Thursday, October 4, 2012

St. Francis


Today is the memorial of St. Francis of Assisi.

At some point in my sophomore year of college I started reading a biography by GK Chesterton on St. Francis of Assisi. I heard that Chesterton was somehow similar to CS Lewis and I wanted to learn more about St. Francis. He was the first person I can remember calling a “saint”, and I had a notion that he was somehow a good Christian.
photo credit: Ben Johnson

It turns out that the Chesterton biography was an awful place to start learning more about St. Francis. It presumes a basic knowledge of the traditional stories about St. Francis, which I was mostly unfamiliar with. I don’t remember gleaning all too much from the book, which is why I’m re-reading it now.

But both the day and the book prompted me to reflect on the various times where Francis has been present in my spiritual journey.

In elementary school, my mom had convinced me to recite a poem about St. Francis and the birds while holding one of our parakeets on my hand for the school talent show. (Talented or not, it was "cute" and popular with the other moms in attendance) It may just be an indication of how odd of a child I was, but I remember being influenced by that poem. Later, when my parents weren’t watching I remember lining up our pet birds on the arm of one of the sofas in our living room and gave them my best shot at a sermon.  

photo credit: Ben Johnson
We didn't realize we could also take a bus up to the top!
As noted, I specifically set out to find more about the saint in my sophomore year of college. I mostly failed, but something must have continued my interest. The summer of 2008 when my brother and I travelled through Europe, I tried to make a daytrip to Assisi a priority. I had just read Pope John Paul II’s “Crossing the Threshold of Hope” in my last few days in Papua New Guinea that summer, and I was interested in reading up on Catholicism at the time. As my brother and I set off for Rome, our first stop in a couple week tour of Europe, I had high expectations for my trip to the home of the Apostolic See.

I was disappointed. In the midst of my questions and spiritual seeking, something about the Catholic Church had started to call to me, but as I entered into its home world, I realized how foreign that Church still was to me. I have no memory of considering actually becoming Catholic at that point, but I still wanted and expected to find more of a spiritual affinity in Rome than I did. Instead, I found that I still didn’t understand the papacy, marian devotion, sacramentals, or the communion of saints. The many statues and monuments didn’t resonate with my evangelical spirituality at all, and the names of Popes, the sight of relics, and the glitter of gold all prompted more questions at a time when I was more interested in answers.

Our one day trip to Assisi was different. The Italian countryside could not have been more beautiful. A walk up to the basilica from the train station made us feel like pilgrims. The story of St. Francis and even the aesthetics of the basilica appealed to me. A couple moments stand out. One was seeing Francis’ robe, now in a glass case and partially disintegrated, but still there.
photo credit: Ben Johnson

Another was when my brother and I somehow lost each other in the basilica. I looked for him for a bit, but then decided to wait near a side chapel to see if he came by. I heard American English being spoken and found myself sitting in a back pew while an American pilgrimage group celebrated Mass.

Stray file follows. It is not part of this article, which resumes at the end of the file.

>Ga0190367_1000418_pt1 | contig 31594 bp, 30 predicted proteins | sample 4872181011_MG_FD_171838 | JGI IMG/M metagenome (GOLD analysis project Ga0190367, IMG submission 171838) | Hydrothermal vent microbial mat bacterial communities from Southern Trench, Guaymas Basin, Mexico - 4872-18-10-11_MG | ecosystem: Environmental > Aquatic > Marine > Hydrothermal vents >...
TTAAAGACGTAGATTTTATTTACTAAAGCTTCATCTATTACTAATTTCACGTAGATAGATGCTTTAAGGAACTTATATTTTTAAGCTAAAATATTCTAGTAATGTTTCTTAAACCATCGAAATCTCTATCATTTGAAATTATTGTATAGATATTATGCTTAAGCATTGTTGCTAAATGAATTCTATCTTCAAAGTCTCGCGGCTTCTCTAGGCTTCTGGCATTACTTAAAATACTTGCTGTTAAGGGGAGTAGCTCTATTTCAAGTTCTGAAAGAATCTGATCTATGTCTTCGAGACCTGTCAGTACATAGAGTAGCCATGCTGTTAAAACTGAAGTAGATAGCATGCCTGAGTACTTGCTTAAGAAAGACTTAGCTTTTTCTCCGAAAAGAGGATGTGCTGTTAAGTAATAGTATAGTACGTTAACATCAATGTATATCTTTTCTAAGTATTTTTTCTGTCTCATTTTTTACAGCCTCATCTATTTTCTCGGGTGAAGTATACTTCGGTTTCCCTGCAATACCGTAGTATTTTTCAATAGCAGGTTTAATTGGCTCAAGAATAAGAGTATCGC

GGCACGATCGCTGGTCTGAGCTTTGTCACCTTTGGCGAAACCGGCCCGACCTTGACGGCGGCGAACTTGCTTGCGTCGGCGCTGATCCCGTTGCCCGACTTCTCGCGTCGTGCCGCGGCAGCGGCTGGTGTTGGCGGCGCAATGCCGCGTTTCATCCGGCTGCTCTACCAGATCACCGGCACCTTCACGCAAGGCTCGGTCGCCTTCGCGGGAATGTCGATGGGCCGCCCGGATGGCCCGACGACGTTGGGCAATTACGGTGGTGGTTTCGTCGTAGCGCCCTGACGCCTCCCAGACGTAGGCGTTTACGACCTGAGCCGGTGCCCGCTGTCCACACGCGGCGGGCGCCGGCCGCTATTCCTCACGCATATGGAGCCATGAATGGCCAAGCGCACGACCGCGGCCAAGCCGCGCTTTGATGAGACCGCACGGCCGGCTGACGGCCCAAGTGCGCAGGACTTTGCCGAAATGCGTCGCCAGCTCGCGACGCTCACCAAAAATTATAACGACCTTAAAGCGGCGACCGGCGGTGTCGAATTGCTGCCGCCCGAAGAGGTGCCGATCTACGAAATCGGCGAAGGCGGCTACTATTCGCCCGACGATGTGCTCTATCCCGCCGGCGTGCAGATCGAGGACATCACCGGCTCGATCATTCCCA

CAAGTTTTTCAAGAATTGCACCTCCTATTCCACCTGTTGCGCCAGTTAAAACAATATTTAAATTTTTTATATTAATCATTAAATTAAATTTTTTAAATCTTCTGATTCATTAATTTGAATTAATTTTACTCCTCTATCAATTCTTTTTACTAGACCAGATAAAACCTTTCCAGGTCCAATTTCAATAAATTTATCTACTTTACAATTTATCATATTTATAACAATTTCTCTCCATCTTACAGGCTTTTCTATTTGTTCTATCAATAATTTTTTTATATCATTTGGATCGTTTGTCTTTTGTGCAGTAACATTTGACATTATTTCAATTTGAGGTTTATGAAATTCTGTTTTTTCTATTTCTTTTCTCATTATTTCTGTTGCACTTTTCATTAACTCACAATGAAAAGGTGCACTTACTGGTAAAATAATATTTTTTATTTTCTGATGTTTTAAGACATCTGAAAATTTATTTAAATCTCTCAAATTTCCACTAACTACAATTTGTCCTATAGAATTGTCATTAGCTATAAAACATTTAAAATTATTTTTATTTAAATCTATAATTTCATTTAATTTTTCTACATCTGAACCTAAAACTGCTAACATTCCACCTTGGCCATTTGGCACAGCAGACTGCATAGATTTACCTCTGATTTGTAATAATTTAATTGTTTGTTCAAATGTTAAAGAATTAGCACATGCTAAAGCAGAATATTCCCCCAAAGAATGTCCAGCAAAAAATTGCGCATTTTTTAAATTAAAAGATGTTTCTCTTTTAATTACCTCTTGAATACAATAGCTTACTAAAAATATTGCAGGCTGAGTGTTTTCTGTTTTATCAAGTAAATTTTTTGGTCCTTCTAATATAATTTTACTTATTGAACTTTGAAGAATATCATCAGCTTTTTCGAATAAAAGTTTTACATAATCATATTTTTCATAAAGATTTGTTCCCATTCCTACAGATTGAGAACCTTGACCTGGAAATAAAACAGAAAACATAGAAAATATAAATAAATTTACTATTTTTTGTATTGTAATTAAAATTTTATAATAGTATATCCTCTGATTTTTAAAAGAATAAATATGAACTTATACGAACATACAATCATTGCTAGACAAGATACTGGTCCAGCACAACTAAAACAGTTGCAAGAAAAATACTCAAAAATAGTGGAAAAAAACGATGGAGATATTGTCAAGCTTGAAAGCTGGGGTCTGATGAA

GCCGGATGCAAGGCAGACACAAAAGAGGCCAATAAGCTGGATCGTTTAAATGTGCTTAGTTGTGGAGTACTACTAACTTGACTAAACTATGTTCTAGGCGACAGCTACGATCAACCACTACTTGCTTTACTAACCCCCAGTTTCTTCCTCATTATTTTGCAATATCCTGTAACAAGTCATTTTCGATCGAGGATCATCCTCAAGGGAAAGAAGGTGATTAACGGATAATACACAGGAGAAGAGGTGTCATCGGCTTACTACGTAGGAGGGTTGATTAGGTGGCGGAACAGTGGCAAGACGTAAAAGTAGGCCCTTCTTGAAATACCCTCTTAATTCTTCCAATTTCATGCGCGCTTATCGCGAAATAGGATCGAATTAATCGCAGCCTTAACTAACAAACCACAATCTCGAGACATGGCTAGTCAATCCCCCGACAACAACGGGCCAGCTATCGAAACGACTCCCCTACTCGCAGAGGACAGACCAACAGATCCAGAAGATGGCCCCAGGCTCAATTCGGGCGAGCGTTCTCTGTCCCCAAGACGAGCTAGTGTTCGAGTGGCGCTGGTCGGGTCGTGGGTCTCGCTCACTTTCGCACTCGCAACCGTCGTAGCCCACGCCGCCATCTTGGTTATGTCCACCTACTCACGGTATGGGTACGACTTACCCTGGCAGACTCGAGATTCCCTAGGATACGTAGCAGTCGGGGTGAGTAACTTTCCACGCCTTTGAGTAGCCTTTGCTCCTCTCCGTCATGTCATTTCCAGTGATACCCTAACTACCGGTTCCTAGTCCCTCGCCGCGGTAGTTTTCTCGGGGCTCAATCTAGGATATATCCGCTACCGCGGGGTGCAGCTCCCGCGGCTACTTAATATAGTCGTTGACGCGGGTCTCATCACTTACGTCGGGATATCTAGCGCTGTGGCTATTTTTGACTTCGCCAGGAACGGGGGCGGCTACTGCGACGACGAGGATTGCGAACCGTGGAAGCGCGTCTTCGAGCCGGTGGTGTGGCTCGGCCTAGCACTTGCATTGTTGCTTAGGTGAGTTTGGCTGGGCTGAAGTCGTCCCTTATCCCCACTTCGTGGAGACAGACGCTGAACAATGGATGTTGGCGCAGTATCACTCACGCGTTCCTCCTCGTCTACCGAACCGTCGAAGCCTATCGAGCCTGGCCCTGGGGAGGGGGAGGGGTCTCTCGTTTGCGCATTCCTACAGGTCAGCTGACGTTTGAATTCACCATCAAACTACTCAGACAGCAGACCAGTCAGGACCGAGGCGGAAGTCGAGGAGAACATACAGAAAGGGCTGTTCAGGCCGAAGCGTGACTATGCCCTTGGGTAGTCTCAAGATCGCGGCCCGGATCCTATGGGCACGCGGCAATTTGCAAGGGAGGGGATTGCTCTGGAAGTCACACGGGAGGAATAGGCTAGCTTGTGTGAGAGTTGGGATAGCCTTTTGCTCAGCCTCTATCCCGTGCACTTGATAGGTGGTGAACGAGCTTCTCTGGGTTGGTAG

I remember three things from that Mass: 1) I heard Scripture being read. 2) I left at some point while the Mass was happening. I think my leaving may have been prompted by feeling suddenly uncomfortable or out of place. Perhaps the liturgy of the Eucharist had just begun; perhaps we had arrived at consecration. I’m not sure. I was totally unfamiliar with the liturgy at the time. 3) I prayed while I sat there, and it was a real prayer and a moment of surrender to God. I had no idea what specifically I was surrendering, but I was very aware that summer of how my plans and ideas about my future could suddenly change. In Ignatian terms, it was a moment of spiritual consolation. I arrived late and left quite early, but that was the first Mass I ever attended.

I also remember following the flow of other pilgrims and tourists down to the crypt where St. Francis is buried. It was dark, and people were praying. People walked around the spot where he was buried and would place their hands on the stones there. I don’t remember seeing this as problematic. Instead, I tried it. I placed my hand there and said a prayer. I forget what I said. I’ve thought back to that moment, wondering why I wasn’t weirded out by the earthiness or sacramentality of the moment. Somehow it made sense to me. It seemed ok and even good that people came from all over to be close to where he was buried, and to pray there. Sometimes I had felt repulsed by Catholic spirituality, but at a time when I logically should have felt that same reaction, I instead felt peace.

Now knowing that I’ll spend two years with Franciscans, I can let myself be challenged by the poverello again. I find Francis impractical, impulsive and over the top sometimes, but I know that the Gospel sometimes (always?) demands all three. I once heard a priest speaking about Mary’s response to the angel Gabriel as “prompt, generous, and total.”  I want that. I want to be “all in” in regards to following Jesus, but I know that I’m not. My natural inclination is to question again and again what it means to follow Jesus, while continuing to withhold parts of myself from Him. Francis’ simple, at times even literalistic attention to and imitation of the Jesus of the Gospels should prompt me to look more at my own heart than at my petty questions, and more at the cross of Christ than either my heart or my petty questions.